MaD Launches Its Nutrition Program

 

                          With the arrival of several thousand Moringa Oleifera seeds today, MaD is now ready to officially launch the pilot project for our new Nutrition Program. Cambodia has one of the highest rates of malnutrition in the Asia Pacific region, with 26% of the population suffering from malnutrition and 45% of children suffering from moderate or severe stunting as a direct result. This program has been designed with the aim of fostering a local, sustainable solution to this problem by promoting the cultivation and consumption of Moringa Oleifera trees and amaranth grain amongst rural communities. 

morn

Called (Daem) M’Rum in Khmer, the Moringa Oleifera tree has been labelled the ‘Miracle Tree’ due to its exceptionally high nutritional content and its ability to grow in even the harshest of environments. The tree also has countless medicinal uses, its pods can purify water and can be used to extract a rich and valuable oil and parts of it can even be used as a bio-fertiliser for other crops! We’ve prepared a little promotional document explaining why we think Moringa holds such a huge amount of potential to aid impoverished rural communities in Cambodia, and you can read it here.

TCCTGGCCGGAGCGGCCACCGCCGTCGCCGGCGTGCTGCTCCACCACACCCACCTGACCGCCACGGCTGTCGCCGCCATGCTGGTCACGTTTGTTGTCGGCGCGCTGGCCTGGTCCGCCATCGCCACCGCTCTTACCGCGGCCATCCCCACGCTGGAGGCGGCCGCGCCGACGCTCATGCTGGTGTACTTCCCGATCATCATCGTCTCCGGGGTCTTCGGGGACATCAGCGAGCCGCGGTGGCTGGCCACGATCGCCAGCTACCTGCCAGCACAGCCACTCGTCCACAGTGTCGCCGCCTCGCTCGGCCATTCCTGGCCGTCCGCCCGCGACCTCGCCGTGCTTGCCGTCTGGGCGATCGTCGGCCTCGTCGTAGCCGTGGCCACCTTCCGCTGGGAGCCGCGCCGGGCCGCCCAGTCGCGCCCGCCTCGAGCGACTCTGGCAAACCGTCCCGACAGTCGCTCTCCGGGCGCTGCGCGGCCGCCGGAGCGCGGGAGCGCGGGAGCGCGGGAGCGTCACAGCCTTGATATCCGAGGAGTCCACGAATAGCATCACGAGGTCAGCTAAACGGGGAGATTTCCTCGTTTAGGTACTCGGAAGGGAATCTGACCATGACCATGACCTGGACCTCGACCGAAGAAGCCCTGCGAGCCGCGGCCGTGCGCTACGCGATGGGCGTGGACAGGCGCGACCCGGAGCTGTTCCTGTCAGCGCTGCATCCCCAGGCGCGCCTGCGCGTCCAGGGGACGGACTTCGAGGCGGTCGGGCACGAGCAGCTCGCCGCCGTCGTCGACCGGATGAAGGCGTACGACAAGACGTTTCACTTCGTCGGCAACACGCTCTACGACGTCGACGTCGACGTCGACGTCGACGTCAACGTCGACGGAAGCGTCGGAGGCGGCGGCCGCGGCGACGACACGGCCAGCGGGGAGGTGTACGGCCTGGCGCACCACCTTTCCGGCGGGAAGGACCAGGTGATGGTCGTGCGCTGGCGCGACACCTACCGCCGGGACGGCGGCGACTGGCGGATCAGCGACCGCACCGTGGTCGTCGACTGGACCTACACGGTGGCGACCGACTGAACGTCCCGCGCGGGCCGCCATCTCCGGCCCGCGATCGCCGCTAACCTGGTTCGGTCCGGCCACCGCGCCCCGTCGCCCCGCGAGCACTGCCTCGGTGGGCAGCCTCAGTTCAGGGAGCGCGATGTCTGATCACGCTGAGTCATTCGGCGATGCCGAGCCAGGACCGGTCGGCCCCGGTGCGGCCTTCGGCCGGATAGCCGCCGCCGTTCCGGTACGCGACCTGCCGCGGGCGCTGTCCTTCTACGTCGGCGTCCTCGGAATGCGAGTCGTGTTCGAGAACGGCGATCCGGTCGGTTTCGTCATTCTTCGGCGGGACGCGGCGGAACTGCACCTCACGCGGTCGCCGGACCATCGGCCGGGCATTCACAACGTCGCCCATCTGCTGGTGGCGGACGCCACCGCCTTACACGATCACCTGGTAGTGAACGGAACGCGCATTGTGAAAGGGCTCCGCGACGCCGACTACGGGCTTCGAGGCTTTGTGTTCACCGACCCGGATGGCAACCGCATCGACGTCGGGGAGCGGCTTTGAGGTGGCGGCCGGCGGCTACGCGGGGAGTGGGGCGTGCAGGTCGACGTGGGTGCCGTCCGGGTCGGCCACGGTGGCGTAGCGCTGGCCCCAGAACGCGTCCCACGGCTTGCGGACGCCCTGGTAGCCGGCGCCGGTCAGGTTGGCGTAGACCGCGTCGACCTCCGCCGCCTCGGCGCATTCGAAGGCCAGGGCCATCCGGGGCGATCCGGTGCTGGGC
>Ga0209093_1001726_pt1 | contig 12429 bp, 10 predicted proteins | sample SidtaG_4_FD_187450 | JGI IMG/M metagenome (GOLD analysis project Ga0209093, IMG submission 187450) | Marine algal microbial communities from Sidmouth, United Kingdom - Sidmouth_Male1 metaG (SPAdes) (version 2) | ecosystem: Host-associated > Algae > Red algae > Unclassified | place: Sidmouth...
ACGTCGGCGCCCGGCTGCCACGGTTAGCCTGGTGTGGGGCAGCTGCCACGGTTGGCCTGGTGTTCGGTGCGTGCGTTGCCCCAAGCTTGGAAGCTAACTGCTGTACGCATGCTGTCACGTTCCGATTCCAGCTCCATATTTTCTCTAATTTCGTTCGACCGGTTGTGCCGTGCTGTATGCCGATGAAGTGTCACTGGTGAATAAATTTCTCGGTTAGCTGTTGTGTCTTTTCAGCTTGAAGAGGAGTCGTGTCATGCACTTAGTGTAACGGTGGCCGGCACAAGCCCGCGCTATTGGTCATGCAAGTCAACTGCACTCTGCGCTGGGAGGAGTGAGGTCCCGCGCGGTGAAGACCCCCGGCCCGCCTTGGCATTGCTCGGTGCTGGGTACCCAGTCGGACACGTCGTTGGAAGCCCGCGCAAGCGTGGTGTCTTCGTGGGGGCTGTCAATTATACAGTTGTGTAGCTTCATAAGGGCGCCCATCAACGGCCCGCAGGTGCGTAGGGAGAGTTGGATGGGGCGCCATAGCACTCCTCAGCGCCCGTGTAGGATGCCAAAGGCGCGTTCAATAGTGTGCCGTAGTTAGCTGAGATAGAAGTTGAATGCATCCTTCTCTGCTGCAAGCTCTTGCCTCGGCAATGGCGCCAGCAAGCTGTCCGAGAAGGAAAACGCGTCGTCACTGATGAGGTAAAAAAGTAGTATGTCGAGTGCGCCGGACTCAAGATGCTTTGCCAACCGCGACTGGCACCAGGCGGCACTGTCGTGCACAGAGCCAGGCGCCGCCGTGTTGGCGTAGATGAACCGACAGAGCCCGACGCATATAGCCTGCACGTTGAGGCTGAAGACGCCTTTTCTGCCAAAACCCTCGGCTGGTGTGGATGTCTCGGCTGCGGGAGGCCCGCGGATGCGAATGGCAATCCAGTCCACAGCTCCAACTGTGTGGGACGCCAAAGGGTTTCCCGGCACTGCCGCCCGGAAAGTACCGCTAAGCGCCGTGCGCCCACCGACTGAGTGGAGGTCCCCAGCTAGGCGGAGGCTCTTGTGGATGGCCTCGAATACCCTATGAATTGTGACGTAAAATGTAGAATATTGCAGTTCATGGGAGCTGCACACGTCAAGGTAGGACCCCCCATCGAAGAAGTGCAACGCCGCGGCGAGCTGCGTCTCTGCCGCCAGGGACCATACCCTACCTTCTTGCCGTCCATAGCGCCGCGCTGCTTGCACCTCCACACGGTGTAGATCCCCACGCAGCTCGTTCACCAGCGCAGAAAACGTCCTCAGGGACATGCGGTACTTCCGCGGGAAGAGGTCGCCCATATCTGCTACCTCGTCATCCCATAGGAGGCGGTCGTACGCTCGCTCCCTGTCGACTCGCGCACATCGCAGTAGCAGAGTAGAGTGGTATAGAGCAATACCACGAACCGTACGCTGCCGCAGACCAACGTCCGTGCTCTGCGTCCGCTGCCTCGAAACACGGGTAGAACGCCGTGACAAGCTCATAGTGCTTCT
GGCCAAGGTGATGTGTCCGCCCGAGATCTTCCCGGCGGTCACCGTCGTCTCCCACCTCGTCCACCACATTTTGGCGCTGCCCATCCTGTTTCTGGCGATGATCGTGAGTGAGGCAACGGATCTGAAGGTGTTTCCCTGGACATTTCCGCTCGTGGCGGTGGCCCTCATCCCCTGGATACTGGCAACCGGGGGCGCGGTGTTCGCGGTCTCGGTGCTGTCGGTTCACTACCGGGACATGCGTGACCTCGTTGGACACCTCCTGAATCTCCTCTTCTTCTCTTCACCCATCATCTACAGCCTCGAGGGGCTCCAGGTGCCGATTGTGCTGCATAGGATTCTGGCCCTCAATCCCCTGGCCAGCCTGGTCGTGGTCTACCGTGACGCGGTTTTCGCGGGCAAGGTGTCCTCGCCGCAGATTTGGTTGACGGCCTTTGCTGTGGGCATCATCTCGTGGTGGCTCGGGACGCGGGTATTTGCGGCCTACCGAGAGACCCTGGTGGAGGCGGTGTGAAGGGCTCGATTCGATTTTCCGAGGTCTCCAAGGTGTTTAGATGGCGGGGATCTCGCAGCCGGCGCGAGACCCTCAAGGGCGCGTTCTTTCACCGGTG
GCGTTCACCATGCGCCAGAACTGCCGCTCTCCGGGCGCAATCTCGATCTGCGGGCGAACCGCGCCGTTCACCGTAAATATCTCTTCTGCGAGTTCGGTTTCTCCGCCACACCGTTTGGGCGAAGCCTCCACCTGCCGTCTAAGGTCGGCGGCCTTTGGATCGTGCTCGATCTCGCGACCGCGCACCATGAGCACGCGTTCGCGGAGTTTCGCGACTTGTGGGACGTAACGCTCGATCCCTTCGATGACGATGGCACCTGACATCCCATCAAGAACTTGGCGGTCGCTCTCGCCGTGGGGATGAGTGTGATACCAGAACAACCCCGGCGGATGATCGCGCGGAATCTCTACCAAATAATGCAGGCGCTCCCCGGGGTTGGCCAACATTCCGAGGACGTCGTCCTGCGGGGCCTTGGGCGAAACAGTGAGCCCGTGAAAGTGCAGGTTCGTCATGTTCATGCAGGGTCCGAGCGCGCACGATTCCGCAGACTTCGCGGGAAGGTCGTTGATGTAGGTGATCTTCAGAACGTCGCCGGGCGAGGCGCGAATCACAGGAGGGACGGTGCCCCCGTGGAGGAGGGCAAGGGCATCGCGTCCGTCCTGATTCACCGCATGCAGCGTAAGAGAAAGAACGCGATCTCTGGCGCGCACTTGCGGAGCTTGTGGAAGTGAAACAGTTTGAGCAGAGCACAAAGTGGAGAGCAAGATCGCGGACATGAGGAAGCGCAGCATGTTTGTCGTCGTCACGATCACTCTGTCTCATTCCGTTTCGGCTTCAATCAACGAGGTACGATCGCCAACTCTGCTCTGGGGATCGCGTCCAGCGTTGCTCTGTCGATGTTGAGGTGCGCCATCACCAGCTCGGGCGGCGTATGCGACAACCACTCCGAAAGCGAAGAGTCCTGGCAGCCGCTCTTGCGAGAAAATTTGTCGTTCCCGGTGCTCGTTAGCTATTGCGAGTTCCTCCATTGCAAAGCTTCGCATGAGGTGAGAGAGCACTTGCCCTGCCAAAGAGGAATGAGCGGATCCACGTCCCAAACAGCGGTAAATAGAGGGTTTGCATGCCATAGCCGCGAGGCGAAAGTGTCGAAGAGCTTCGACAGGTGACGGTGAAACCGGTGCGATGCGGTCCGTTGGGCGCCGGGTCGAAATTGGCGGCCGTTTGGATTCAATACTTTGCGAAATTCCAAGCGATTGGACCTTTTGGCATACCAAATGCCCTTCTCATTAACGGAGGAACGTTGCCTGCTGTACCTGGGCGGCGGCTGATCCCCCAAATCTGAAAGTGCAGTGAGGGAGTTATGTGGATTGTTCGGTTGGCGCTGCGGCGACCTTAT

We have been experimenting with growing Moringa trees for some months now and have already learnt a huge amount about the best ways in which to grow them in the Cambodian climate. We now have two growing strongly on our property and another 6 growing in pots which are now also ready to be transplanted into the soil in our gardens.